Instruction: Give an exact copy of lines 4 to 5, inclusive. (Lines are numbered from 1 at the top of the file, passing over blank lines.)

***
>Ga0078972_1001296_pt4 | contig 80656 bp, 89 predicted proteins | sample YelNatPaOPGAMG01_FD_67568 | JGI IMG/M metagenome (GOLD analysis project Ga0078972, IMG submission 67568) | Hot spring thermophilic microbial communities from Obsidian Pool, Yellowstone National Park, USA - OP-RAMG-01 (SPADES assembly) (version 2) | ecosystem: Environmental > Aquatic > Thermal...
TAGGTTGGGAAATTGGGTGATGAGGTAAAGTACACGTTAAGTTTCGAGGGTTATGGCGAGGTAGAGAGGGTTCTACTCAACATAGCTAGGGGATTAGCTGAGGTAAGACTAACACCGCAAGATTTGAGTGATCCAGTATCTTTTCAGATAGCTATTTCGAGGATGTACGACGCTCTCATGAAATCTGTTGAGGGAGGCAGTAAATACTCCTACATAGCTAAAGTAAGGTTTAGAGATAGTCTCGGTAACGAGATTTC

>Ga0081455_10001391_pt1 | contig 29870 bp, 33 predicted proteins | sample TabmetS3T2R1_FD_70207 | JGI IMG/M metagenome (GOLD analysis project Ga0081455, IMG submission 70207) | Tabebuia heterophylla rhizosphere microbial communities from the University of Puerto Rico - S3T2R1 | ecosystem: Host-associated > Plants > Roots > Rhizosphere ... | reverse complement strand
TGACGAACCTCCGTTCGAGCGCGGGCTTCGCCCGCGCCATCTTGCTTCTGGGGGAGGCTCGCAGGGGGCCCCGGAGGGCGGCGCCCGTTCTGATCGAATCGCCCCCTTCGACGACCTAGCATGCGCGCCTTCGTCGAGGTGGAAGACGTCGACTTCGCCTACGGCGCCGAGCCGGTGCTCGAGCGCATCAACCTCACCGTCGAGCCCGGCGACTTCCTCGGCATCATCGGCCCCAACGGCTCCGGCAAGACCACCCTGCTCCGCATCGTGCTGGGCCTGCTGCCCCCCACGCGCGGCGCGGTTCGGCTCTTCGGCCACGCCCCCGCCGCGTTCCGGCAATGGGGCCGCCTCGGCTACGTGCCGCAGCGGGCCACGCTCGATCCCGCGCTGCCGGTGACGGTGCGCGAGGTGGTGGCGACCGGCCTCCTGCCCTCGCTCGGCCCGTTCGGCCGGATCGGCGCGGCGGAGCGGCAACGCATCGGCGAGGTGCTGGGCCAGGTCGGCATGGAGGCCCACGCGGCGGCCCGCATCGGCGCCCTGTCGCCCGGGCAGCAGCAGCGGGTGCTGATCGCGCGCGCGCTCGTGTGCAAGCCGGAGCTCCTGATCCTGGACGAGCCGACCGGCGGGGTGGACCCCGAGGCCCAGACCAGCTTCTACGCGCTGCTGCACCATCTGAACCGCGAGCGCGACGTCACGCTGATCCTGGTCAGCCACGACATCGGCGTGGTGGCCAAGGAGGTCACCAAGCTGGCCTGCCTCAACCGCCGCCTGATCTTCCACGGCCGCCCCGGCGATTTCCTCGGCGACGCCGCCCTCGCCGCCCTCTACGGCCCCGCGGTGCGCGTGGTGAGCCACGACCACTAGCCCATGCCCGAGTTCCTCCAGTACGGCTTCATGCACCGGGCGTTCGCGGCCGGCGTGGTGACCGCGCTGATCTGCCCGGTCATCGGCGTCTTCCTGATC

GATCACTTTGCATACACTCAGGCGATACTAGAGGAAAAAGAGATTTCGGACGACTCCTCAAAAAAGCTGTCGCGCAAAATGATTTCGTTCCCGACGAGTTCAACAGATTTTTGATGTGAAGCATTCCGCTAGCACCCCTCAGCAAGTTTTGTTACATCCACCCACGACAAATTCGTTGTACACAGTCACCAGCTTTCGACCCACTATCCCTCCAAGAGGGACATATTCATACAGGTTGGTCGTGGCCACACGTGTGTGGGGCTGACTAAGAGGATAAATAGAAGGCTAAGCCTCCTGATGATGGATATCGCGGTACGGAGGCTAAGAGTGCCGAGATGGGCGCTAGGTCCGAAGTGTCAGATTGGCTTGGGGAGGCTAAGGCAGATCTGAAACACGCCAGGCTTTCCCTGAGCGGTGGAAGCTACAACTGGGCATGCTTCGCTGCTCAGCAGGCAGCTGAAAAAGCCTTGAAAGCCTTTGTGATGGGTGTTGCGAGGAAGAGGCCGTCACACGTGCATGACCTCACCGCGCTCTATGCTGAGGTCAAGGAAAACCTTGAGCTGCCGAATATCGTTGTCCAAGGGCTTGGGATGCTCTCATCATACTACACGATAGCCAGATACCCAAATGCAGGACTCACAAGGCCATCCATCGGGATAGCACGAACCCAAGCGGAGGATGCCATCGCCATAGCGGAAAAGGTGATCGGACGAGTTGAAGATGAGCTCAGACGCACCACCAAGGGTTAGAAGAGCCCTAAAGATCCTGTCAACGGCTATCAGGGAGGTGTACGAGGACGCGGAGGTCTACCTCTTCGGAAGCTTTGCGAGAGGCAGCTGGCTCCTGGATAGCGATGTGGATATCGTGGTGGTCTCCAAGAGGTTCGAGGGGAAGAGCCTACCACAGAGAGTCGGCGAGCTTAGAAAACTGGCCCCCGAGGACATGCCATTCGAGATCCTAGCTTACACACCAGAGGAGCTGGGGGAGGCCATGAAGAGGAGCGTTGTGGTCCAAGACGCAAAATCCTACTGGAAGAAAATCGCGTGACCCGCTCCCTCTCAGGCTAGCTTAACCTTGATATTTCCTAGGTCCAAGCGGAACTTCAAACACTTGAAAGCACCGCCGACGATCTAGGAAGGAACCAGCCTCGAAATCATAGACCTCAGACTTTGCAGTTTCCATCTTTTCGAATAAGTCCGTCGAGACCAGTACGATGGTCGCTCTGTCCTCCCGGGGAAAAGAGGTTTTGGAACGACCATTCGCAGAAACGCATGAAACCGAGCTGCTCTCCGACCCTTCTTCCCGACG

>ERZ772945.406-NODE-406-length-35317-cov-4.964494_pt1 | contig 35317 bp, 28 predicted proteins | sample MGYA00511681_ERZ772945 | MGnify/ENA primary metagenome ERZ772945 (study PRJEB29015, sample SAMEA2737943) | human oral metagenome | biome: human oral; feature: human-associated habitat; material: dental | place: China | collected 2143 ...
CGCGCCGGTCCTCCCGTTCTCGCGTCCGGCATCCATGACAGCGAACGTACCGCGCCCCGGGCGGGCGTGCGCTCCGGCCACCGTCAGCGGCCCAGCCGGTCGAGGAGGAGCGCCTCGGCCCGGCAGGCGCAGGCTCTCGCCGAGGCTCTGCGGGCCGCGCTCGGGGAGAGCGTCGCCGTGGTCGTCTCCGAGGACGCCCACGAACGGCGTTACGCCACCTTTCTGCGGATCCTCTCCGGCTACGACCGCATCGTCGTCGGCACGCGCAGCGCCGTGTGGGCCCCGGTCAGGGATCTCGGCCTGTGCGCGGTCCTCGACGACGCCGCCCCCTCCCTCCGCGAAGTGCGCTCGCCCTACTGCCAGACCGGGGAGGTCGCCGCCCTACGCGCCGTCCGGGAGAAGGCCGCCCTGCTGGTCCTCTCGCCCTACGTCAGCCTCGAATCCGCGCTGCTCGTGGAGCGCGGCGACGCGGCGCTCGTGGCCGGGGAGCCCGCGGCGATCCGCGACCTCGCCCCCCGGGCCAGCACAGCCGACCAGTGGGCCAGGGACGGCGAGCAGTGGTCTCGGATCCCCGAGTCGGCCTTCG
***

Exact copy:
TGACGAACCTCCGTTCGAGCGCGGGCTTCGCCCGCGCCATCTTGCTTCTGGGGGAGGCTCGCAGGGGGCCCCGGAGGGCGGCGCCCGTTCTGATCGAATCGCCCCCTTCGACGACCTAGCATGCGCGCCTTCGTCGAGGTGGAAGACGTCGACTTCGCCTACGGCGCCGAGCCGGTGCTCGAGCGCATCAACCTCACCGTCGAGCCCGGCGACTTCCTCGGCATCATCGGCCCCAACGGCTCCGGCAAGACCACCCTGCTCCGCATCGTGCTGGGCCTGCTGCCCCCCACGCGCGGCGCGGTTCGGCTCTTCGGCCACGCCCCCGCCGCGTTCCGGCAATGGGGCCGCCTCGGCTACGTGCCGCAGCGGGCCACGCTCGATCCCGCGCTGCCGGTGACGGTGCGCGAGGTGGTGGCGACCGGCCTCCTGCCCTCGCTCGGCCCGTTCGGCCGGATCGGCGCGGCGGAGCGGCAACGCATCGGCGAGGTGCTGGGCCAGGTCGGCATGGAGGCCCACGCGGCGGCCCGCATCGGCGCCCTGTCGCCCGGGCAGCAGCAGCGGGTGCTGATCGCGCGCGCGCTCGTGTGCAAGCCGGAGCTCCTGATCCTGGACGAGCCGACCGGCGGGGTGGACCCCGAGGCCCAGACCAGCTTCTACGCGCTGCTGCACCATCTGAACCGCGAGCGCGACGTCACGCTGATCCTGGTCAGCCACGACATCGGCGTGGTGGCCAAGGAGGTCACCAAGCTGGCCTGCCTCAACCGCCGCCTGATCTTCCACGGCCGCCCCGGCGATTTCCTCGGCGACGCCGCCCTCGCCGCCCTCTACGGCCCCGCGGTGCGCGTGGTGAGCCACGACCACTAGCCCATGCCCGAGTTCCTCCAGTACGGCTTCATGCACCGGGCGTTCGCGGCCGGCGTGGTGACCGCGCTGATCTGCCCGGTCATCGGCGTCTTCCTGATC

GATCACTTTGCATACACTCAGGCGATACTAGAGGAAAAAGAGATTTCGGACGACTCCTCAAAAAAGCTGTCGCGCAAAATGATTTCGTTCCCGACGAGTTCAACAGATTTTTGATGTGAAGCATTCCGCTAGCACCCCTCAGCAAGTTTTGTTACATCCACCCACGACAAATTCGTTGTACACAGTCACCAGCTTTCGACCCACTATCCCTCCAAGAGGGACATATTCATACAGGTTGGTCGTGGCCACACGTGTGTGGGGCTGACTAAGAGGATAAATAGAAGGCTAAGCCTCCTGATGATGGATATCGCGGTACGGAGGCTAAGAGTGCCGAGATGGGCGCTAGGTCCGAAGTGTCAGATTGGCTTGGGGAGGCTAAGGCAGATCTGAAACACGCCAGGCTTTCCCTGAGCGGTGGAAGCTACAACTGGGCATGCTTCGCTGCTCAGCAGGCAGCTGAAAAAGCCTTGAAAGCCTTTGTGATGGGTGTTGCGAGGAAGAGGCCGTCACACGTGCATGACCTCACCGCGCTCTATGCTGAGGTCAAGGAAAACCTTGAGCTGCCGAATATCGTTGTCCAAGGGCTTGGGATGCTCTCATCATACTACACGATAGCCAGATACCCAAATGCAGGACTCACAAGGCCATCCATCGGGATAGCACGAACCCAAGCGGAGGATGCCATCGCCATAGCGGAAAAGGTGATCGGACGAGTTGAAGATGAGCTCAGACGCACCACCAAGGGTTAGAAGAGCCCTAAAGATCCTGTCAACGGCTATCAGGGAGGTGTACGAGGACGCGGAGGTCTACCTCTTCGGAAGCTTTGCGAGAGGCAGCTGGCTCCTGGATAGCGATGTGGATATCGTGGTGGTCTCCAAGAGGTTCGAGGGGAAGAGCCTACCACAGAGAGTCGGCGAGCTTAGAAAACTGGCCCCCGAGGACATGCCATTCGAGATCCTAGCTTACACACCAGAGGAGCTGGGGGAGGCCATGAAGAGGAGCGTTGTGGTCCAAGACGCAAAATCCTACTGGAAGAAAATCGCGTGACCCGCTCCCTCTCAGGCTAGCTTAACCTTGATATTTCCTAGGTCCAAGCGGAACTTCAAACACTTGAAAGCACCGCCGACGATCTAGGAAGGAACCAGCCTCGAAATCATAGACCTCAGACTTTGCAGTTTCCATCTTTTCGAATAAGTCCGTCGAGACCAGTACGATGGTCGCTCTGTCCTCCCGGGGAAAAGAGGTTTTGGAACGACCATTCGCAGAAACGCATGAAACCGAGCTGCTCTCCGACCCTTCTTCCCGACG